What is a ‘sunset clause’? Off the plan investment terms explained

What is a ‘sunset clause’? Off the plan investment terms explained
What is a ‘sunset clause’? Off the plan investment terms explained

The term ‘sunset clause’ is more easily thought about as a ‘time limit’ that can be put into property contracts. In this article, we’ll be discussing sunset clauses and off the plan purchases. We will cover sunset clauses and established property next week.

Whenever there is a sunset clause you should speak through the implications with your conveyancer.

Essentially, a sunset clause notes that if the project is not completed by a certain time then the contract is void. The buyers deposit will be refunded and they are free to look elsewhere.

Sunset clauses can help buyers by providing an expected completion date, and also as a safety net for if the developer delays for far longer than the buyer may be happy with.

A seller can also use the sunset clause to ensure they are paid in full as promptly as possible, explains the Queensland Office of Fair Trading.

However, warnings around sunset clauses have certainly been heard.

The sunset clause has seen some developers run over the time limit, refund the deposit, and then look to sell the blocks on at a higher price. This is especially the case if the market has been hot – meaning the buyer will also miss out on capital growth during this time. This leaves them losing out on other opportunities while their deposit is tied up in the development.

While Queensland’s Office of Fair Trading describes a real life example of this situation happening it’s unclear just how common this practice is, however it’s worthwhile for investors and home buyers to ensure that the length of the sunset clause is appropriate for them and the worst case scenario. 

Delays can happen with construction and developments, so it’s worthwhile building in some ‘fat’ to the sunset clause and to have a clear understanding as to where the project is in its development (and whether lengthy uncertain parts of the process, such as obtaining planning approvals, have already occurred).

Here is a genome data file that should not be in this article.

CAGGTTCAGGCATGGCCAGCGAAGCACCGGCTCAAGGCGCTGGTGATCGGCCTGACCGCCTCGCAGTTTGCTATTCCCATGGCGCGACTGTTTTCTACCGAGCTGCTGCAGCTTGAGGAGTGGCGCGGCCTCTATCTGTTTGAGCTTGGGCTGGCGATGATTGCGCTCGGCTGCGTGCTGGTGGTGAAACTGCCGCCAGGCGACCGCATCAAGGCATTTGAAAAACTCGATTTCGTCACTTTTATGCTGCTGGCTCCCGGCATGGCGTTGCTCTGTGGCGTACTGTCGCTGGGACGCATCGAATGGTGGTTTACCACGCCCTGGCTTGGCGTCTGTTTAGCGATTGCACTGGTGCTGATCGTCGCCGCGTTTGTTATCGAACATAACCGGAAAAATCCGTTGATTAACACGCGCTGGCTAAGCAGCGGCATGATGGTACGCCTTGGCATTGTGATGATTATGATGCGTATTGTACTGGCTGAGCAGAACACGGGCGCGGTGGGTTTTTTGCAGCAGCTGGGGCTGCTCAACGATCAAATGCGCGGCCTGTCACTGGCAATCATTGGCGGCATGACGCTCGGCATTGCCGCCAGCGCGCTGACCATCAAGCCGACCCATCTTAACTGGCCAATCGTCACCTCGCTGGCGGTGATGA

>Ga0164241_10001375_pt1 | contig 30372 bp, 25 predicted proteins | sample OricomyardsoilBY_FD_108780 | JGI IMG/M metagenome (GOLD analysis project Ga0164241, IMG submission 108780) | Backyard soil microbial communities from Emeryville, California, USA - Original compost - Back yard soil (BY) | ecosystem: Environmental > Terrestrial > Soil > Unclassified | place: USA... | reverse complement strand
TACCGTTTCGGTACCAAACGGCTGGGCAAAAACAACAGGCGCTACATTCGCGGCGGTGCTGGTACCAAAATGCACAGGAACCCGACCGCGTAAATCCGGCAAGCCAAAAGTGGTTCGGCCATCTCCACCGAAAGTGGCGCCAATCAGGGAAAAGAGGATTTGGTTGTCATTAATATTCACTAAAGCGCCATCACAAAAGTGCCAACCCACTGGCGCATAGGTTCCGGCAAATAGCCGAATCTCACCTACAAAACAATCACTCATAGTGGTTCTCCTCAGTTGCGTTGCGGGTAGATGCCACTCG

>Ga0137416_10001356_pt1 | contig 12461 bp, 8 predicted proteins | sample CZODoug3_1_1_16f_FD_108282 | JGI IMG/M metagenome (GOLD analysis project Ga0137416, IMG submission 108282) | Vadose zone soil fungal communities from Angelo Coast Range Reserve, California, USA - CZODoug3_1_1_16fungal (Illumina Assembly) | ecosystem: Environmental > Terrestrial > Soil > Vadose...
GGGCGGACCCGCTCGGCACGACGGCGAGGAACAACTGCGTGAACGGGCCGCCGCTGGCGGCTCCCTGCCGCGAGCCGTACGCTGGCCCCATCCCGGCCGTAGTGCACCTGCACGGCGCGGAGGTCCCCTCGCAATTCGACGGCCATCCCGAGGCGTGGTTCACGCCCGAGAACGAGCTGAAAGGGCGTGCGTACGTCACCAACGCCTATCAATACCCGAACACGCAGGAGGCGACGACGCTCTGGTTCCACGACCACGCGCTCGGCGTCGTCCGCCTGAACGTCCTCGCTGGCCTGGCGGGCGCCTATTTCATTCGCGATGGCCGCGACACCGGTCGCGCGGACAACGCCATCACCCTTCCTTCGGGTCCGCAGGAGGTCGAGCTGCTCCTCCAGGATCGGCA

Background checking the developer can also be helpful, as can ensuring that progress is demonstrated regularly. You will want to be informed early of any delays and any issues these may cause.

The Western Australia Department of Commerce recommends these three considerations to determine whether a sunset clause's length is appropriate:

  1. Whether the developer has obtained all the necessary approvals to commence and, if not, what still needs to be approved.

  2. Whether the developer is required to secure a minimum number or proportion of unconditional contracts before they can obtain funding to allow the project to proceed and, if so, how many contracts have already been secured.

  3. The extent of progress of the development made to date (to check on progress, a proposed buyer could ask their solicitor, the developer or the developers representative whether the milestones are being met within the necessary time frames under the contract).

It's also worth noting that if a development runs over the length noted by the sunset clause, the developer and the buyer can organise to have the contract written up again if both are still happy with the price and terms previously agreed upon.

Jennifer Duke

Jennifer Duke

Jennifer Duke is an economics correspondent for The Sydney Morning Herald and The Age, based at Parliament House in Canberra.

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